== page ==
Testing a seasonal slaughter model for colonial new england using tooth cementum increment analysis

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Seasonality and the potential for seasonal cycles in domestic animal use have not been adequately studied by zooarchaeologists working with faunal assemblages from sedentary populations husbanding domestic mammals. Studies of subsistence practices in colonial New England demonstrate the strongly seasonal nature of animal husbandry and slaughtering practices. This paper examines the historically derived seasonal patterns, and evaluates them against faunal data. Seasonal slaughtering cycles are interpreted from cementum increment patterns in 61 cattle, pig, and caprid teeth from four historical sites in Massachusetts, spanning the period 1630-1825. The methods used to prepare and analyse the tooth thin-sections are outlined, and an interpretation of seasonal slaughter patterns is then presented and discussed. The seasonal slaughter cycle interpreted from the cementum increment analysis is extremely similar to that derived from historical studies. Comparison of the urban and rural slaughter patterns suggests that the seasonal slaughter cycle in urban areas was extremely traditional and fundamentally similar to rural patterns. This implies that meat distribution systems in colonial New England's urban areas were not sufficiently developed to overcome the meat preservation problems underlying the rural seasonal slaughter cycle. © 1993 Academic Press, Inc.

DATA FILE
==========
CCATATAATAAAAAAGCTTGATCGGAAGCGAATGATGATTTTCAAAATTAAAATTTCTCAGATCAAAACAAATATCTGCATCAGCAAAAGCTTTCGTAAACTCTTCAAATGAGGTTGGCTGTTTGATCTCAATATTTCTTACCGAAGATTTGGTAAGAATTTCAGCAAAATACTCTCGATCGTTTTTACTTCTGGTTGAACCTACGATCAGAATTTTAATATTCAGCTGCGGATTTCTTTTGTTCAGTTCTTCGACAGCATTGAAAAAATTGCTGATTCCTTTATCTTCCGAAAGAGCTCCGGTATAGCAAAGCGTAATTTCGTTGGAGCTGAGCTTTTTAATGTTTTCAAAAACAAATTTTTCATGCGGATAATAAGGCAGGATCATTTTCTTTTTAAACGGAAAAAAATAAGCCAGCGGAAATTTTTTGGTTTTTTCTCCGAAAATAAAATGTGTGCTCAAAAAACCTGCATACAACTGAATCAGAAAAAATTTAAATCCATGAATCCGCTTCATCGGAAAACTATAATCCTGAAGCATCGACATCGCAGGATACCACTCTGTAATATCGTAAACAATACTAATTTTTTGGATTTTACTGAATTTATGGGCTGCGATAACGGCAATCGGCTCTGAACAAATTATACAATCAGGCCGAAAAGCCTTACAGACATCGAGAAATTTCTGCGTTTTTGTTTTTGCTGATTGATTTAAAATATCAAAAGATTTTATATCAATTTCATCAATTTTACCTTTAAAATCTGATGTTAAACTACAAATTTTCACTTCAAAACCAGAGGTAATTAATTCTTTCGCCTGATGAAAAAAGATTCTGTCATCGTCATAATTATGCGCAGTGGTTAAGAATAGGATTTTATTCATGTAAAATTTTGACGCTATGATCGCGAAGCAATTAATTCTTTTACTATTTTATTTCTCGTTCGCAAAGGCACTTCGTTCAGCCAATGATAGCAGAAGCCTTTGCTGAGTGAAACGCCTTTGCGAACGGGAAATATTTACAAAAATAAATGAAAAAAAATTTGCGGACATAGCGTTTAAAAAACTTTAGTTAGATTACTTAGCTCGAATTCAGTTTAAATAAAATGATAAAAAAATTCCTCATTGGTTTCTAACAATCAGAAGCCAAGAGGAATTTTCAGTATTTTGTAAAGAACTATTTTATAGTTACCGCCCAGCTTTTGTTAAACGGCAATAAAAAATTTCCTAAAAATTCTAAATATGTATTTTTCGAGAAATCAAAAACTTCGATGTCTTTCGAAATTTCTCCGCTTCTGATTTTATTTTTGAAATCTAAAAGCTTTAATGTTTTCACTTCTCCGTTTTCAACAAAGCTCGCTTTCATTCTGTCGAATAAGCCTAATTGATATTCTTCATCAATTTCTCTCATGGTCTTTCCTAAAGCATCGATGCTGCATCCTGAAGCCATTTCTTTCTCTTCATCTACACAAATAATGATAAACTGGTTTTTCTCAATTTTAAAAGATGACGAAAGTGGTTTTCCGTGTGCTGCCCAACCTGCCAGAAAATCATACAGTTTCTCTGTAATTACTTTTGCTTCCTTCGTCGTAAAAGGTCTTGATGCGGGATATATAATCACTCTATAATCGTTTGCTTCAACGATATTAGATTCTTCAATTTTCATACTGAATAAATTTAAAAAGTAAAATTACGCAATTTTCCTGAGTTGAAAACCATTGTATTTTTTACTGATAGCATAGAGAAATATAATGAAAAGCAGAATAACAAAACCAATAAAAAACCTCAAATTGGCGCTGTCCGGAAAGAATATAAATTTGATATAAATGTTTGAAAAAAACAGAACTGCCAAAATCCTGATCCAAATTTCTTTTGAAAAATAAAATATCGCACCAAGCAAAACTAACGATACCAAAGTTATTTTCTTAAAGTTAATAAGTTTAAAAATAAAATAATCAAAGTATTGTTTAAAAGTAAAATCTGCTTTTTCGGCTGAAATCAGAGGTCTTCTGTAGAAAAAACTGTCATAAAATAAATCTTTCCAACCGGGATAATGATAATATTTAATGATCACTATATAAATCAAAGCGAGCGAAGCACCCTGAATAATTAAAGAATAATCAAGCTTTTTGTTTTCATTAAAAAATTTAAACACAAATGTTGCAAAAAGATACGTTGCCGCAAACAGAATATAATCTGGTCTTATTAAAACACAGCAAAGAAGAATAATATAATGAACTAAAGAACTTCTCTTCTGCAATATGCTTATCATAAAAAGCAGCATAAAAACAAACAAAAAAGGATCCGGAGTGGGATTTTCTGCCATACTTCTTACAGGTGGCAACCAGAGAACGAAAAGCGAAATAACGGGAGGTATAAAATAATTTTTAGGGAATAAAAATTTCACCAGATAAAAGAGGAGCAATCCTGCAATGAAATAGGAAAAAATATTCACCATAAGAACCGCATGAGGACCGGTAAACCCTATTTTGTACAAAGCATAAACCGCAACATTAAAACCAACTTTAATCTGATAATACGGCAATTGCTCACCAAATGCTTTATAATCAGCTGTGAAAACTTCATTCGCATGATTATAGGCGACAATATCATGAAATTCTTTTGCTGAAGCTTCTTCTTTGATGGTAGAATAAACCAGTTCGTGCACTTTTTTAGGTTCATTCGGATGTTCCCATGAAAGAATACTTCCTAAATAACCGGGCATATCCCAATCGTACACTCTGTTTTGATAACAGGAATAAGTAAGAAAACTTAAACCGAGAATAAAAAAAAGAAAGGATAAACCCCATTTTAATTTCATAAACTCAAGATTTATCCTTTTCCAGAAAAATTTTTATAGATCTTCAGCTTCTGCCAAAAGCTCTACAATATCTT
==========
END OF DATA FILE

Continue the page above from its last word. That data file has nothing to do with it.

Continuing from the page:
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Journal of Archaeological Science